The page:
Recall that CWCI data indicates that 10% of prescribers are responsible for nearly 80% of the opioid prescriptions in the California work comp system (and 88% of opioid costs!). That's an astounding statistic and one that has led many observers and decision-makers to conclude that the solution to mitigating the opioid epidemic is to change the behavior of a small subset of prescribers that were driving the utilization of potentially dangerous medications. I've heard this from a multitude of sources: "It's a relatively small group of the prescribers who are really responsible for this problem. How do we change their prescribing behavior?"
The authors of this recent research letter decided to test whether the same ratio was exhibited in a much broader data set: all Medicare claims. Granted, this is a data set not representative of the work comp injured worker population, but it's still an interesting question: Do we see that 10% of prescribers to Medicare patients drive 80% (or more) of the opioid prescriptions? The answer would lend itself to opioid misuse and abuse mitigation strategies that go far beyond work comp and speak to the national effort to curb addiction and overdose deaths. What are we aiming for? 10% of prescribers? Or a broader group?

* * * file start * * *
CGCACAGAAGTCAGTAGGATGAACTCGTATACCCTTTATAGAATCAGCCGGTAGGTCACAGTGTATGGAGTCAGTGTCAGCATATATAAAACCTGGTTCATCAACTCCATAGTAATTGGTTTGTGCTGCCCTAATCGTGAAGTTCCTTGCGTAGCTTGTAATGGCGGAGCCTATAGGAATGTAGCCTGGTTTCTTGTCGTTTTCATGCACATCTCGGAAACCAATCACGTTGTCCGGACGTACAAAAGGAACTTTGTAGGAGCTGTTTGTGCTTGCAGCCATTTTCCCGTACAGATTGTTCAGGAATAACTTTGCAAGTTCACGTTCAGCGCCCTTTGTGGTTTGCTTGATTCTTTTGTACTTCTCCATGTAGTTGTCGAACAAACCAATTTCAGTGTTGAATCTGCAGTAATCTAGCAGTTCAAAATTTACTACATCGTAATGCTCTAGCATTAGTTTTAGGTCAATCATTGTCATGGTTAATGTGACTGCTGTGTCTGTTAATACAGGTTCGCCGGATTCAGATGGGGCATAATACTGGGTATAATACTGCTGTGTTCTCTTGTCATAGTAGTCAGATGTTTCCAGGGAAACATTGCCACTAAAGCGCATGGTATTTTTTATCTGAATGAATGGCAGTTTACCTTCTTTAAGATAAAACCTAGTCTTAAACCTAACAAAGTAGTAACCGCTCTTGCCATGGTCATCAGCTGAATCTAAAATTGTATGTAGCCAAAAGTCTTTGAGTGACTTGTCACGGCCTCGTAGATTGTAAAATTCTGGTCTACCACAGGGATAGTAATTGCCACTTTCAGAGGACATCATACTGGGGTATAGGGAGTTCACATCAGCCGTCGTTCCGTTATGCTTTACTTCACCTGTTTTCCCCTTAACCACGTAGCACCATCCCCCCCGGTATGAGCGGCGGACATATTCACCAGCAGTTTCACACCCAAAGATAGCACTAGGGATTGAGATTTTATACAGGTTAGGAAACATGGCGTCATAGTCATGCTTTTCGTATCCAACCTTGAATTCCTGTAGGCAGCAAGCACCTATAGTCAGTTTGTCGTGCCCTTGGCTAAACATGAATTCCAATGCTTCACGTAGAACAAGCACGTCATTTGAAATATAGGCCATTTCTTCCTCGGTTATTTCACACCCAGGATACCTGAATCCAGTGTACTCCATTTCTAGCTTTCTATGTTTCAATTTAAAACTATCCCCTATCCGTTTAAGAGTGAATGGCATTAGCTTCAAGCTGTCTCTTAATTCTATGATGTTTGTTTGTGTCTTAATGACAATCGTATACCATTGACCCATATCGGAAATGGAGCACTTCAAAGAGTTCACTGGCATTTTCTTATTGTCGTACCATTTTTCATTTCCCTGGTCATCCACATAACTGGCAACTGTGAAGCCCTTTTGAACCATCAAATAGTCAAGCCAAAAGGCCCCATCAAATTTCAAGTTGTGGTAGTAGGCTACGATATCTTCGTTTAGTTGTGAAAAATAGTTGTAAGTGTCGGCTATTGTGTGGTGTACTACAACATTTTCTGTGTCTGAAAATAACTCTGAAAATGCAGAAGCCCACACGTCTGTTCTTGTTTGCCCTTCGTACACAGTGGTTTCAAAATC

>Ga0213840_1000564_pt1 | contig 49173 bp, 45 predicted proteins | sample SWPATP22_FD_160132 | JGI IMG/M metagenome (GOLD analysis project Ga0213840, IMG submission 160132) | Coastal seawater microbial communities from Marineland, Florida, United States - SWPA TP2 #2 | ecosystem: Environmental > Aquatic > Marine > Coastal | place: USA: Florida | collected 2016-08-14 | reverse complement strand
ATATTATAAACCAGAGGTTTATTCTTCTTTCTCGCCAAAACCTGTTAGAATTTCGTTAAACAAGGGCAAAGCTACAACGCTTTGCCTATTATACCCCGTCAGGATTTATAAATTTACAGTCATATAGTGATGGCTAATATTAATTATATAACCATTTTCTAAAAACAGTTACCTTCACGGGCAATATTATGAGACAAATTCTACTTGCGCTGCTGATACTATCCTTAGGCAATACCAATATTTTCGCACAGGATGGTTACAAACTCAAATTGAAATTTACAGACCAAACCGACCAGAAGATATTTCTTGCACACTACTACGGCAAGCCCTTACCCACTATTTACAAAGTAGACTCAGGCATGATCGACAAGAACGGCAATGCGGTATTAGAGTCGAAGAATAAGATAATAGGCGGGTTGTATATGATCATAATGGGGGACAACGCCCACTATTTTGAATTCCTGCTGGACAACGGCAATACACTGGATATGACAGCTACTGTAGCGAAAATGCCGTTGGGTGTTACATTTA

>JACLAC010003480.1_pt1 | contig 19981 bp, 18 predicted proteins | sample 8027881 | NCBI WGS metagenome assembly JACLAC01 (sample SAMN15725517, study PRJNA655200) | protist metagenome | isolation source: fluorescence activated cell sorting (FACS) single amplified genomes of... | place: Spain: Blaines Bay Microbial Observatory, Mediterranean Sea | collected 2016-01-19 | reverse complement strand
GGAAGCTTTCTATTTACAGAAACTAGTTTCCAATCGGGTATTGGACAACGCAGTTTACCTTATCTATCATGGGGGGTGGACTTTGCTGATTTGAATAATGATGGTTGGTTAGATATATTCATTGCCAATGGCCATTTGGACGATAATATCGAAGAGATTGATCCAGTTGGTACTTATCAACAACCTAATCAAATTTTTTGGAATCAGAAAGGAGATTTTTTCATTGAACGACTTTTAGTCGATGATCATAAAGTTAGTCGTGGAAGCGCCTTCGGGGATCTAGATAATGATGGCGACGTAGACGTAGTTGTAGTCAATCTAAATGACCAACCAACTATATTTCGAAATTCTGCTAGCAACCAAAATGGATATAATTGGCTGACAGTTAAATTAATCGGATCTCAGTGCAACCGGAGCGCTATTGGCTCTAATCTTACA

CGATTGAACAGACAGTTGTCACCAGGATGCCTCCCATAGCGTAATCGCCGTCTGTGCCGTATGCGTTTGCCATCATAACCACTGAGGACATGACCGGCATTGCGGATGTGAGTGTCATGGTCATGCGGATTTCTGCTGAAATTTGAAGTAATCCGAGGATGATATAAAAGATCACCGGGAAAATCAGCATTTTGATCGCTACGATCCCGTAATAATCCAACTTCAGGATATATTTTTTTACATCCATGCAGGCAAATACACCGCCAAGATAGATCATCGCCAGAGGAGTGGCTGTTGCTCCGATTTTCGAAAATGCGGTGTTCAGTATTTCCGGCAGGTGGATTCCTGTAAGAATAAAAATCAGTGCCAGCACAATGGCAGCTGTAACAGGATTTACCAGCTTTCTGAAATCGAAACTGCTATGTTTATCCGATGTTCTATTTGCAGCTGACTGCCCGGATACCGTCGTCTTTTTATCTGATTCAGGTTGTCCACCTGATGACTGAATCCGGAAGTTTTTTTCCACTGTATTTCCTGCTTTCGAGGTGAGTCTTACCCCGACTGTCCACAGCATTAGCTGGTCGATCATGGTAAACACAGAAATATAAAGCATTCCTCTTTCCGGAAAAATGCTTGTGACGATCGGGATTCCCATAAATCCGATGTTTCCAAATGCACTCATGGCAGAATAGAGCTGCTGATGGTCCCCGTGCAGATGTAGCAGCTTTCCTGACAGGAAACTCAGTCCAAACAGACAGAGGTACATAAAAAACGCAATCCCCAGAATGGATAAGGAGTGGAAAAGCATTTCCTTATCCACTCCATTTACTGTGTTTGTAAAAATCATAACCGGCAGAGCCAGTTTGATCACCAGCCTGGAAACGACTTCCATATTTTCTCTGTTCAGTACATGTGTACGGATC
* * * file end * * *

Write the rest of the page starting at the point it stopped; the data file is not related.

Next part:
The answer: the top 10% of Medicare prescribers account for only 56.7% of all opioid claims. Not only is this far below the CWCI data point of 80%, but it's also significantly less than the percentage of overall prescriptions (opioids and non-opioids) written by the top 10% of overall Medicare prescribers (63%).
Does this mean the CWCI data is less accurate or less valuable to us? Absolutely not. On the contrary, the CWCI data should help focus our work comp specific strategies for opioid misuse and abuse. But for those of us concerned with the broader, national (and, increasingly, international) issue of opioid misuse and abuse, this JAMA research letter suggests that a broader, more comprehensive set of strategies that span a wider swath of prescribers will be necessary.
Perhaps of even greater consequence is the specialty make-up of the prescribers. The number of opioid claims in the Medicare data set are overwhelmingly from general practitioners (note that this chart is on a log scale... look at the actual numbers... family practice and internal medicine doctors are responsible for about 28 million opioid claims vs. a little over 3 million for pain management and interventional pain management combined).
1) We need broad-based strategies to confront the opioid epidemic, though in work comp our efforts may be focused on a smaller subset of prescribers.
2) These broad efforts need to focus on education for general practitioners. Chronic pain is fundamentally an issue of primary care and we would be wise to treat it as such.
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